. Pancreatic ductal adenocarcinoma (PDAC) is the fourth leading cause of cancer mortality with near 100% of the victims succumbing within 6 month of diagnosis. New strategies for PDAC prevention are therefore urgently needed. Using two risk factors for PDAC (pancreatitis and smoking), we have established a hamster model of PDAC by inducing pancreatitis in the animals via ethanol in the drinking water while additionally injecting them with the nicotine-derived carcinogenic nitrosamine 4-(methylnitrosamino)-1-(3-pyridyl)-1- butanone (NNK). Using this animal model as well as xenografts from human PDAC in mice and in vitro studies with human PDAC cell lines and the putative cell of origin of PDAC, pancreatic duct epithelial cells, our published and new preliminary data show that adenylyl cyclase-dependent intracellular signaling downstream of beta-adrenoreceptors (b-ARs) stimulates PDAC while additionally triggering the release of epidermal growth factor, vascular endothelial growth factor and arachidonic acid. NNK activates this signaling pathway directly by binding to b-ARs and indirectly by stimulating the a7nicotinic acetylcholine receptor (a7nAChR)-mediated release of the stress neurotransmitters noradrenaline and adrenaline, which are agonists for b-ARs. All components of this stimulatory network are upregulated in PDAC while at the same time g-aminobutyric acid (GABA) which inhibits this pathway by blocking the activation of adenylyl cyclase is suppressed. Treatment of PDAC cells in vitro or PDAC xenografts in vivo with GABA had inhibiting effects. These findings suggest GABA as a potential PDAC preventive agent. To test this hypothesis and at the same time further our understanding on the regulation of PDAC by stimulatory b-AR signaling and inhibitory GABA signaling we propose four specific aims.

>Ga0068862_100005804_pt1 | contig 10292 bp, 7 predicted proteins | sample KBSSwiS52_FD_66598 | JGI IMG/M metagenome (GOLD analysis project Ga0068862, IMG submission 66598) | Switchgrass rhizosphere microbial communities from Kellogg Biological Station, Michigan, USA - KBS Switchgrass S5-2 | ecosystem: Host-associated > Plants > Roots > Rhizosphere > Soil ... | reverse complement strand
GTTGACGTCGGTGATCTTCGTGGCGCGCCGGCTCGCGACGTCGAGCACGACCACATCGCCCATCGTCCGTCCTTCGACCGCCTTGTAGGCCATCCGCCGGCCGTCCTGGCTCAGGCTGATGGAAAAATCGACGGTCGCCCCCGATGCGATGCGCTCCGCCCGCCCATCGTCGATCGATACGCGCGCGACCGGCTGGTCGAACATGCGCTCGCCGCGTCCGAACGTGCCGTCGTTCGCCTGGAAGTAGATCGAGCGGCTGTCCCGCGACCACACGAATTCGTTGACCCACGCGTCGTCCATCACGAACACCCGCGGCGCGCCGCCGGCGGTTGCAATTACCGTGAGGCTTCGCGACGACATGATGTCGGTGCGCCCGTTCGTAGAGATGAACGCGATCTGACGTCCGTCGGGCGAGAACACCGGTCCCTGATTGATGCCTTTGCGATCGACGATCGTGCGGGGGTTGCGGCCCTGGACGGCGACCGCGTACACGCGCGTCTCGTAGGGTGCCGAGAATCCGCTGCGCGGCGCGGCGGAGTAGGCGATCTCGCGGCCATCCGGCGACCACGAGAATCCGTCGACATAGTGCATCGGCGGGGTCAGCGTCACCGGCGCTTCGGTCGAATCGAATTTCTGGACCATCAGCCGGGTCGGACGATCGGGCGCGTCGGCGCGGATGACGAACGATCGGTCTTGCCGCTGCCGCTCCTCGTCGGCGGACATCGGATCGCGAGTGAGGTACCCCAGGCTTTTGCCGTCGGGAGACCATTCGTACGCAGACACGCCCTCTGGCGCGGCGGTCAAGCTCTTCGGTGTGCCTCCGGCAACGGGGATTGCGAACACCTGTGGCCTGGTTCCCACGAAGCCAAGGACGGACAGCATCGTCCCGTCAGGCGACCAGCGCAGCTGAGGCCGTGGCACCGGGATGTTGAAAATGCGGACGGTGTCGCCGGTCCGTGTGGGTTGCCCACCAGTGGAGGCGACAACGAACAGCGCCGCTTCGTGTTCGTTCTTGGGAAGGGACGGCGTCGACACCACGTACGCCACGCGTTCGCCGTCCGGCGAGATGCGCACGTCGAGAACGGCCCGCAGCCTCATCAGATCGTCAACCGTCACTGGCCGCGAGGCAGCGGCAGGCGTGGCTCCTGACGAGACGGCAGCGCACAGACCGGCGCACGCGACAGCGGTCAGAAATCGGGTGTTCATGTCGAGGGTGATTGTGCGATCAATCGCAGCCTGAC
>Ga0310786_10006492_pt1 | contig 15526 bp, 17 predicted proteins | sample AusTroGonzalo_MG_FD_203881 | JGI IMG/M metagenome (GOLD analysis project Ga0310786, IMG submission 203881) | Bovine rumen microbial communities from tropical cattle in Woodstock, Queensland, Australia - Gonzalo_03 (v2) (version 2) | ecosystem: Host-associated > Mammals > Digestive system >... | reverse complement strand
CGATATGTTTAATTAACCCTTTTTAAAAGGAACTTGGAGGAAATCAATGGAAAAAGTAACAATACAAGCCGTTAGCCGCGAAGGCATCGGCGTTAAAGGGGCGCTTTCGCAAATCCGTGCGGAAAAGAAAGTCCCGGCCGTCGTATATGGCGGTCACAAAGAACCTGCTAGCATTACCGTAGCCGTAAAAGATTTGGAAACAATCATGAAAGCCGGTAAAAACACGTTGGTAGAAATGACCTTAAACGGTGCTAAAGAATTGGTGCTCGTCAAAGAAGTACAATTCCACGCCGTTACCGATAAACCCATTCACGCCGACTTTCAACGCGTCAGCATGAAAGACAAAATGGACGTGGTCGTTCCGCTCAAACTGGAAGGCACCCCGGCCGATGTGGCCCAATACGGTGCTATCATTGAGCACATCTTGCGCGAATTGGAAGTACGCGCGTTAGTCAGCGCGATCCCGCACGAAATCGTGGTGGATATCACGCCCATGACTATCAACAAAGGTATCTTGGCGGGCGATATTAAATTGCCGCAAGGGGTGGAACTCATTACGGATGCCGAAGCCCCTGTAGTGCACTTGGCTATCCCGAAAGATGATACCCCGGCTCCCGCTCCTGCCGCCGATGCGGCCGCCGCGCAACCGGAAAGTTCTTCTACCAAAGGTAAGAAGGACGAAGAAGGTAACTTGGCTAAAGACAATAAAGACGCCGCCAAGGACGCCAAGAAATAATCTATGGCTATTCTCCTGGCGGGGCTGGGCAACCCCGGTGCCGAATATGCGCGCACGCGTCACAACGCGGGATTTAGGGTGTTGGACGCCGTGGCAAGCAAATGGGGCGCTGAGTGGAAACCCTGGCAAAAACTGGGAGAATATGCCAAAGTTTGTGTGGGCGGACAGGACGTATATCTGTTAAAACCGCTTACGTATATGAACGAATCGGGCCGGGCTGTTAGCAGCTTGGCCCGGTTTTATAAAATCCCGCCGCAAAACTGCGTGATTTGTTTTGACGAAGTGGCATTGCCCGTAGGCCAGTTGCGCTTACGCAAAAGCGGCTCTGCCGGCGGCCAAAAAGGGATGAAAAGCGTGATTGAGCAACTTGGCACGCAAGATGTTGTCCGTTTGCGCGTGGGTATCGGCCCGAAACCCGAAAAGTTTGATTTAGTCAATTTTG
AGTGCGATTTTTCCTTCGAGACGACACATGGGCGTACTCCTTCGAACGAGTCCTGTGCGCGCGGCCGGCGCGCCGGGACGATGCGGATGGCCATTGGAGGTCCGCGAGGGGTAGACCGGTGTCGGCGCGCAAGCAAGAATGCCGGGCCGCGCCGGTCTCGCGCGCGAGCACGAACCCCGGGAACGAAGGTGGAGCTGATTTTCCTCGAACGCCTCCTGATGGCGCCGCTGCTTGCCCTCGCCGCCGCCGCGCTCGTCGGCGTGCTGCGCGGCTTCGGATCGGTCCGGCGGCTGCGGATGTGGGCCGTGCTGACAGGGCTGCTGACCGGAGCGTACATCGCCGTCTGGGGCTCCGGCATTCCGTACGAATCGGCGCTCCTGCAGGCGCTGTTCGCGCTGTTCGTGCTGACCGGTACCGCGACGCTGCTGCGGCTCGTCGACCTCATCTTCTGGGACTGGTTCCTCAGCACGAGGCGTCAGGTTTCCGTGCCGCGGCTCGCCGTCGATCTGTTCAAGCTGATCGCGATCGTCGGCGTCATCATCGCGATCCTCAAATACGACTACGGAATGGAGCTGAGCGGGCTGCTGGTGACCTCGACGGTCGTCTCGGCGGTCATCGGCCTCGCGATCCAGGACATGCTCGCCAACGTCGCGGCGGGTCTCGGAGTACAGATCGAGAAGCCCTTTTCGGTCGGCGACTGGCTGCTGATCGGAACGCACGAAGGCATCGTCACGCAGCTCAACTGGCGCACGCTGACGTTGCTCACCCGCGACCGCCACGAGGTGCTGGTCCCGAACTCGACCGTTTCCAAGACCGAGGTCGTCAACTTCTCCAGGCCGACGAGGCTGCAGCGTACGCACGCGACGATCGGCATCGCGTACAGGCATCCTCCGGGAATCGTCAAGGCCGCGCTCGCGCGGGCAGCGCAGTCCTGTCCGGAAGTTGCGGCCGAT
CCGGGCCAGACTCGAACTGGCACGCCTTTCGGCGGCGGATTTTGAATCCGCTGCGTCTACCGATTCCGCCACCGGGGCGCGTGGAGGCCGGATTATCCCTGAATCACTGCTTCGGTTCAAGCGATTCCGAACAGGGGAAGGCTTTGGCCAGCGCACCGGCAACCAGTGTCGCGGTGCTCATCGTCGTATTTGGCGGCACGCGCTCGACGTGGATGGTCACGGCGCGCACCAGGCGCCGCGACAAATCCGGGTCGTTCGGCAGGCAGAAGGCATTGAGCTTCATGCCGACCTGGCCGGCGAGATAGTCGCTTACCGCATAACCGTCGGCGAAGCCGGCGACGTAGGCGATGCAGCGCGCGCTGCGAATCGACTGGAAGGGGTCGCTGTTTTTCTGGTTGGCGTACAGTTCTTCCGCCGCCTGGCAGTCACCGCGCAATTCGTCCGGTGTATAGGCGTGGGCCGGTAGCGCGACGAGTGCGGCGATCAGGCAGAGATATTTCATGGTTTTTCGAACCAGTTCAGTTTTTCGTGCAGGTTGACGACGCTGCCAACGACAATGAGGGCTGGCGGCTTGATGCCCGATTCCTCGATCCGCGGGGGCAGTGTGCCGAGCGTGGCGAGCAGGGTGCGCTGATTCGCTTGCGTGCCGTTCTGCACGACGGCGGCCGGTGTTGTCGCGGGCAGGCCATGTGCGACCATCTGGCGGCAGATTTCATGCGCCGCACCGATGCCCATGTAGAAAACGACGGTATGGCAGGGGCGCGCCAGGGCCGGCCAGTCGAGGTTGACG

Specific Aim 1 : Using our hamster model, we will test the hypothesis that GABA or the synthetic GABA analogue baclophen prevent the development of PDAC.
Specific Aim 2 : Using PCR microarrays, Western blotting and immunohistochemistry, we will investigate the modulation of markers for proliferation, angiogenesis, metastasis, apoptosis, cell renewal, and cAMP signaling by GABA in tissues from hamster PDAC and normal pancreatic tissue.
Specific Aim 3 : Using human PDAC cell lines and pancreatic duct epithelial cells in vitro, we will determine the inhibitory actions of GABA in b-AR and PGE2-mediated signaling pathways and explore a potential reduction in TNFa and IL-1b by GABA.
Specific Aim 4 : We will test the hypothesis that inhibited GABA production due to NNK-induced desensitization of the a4nAChR and stimulation of stress neurotransmitter production due to NNK-induced upregulation of the a7nAChR contribute to the stimulation of PDAC. Data generated will provide a preclinical basis for the use of GABA in the prevention of PDAC.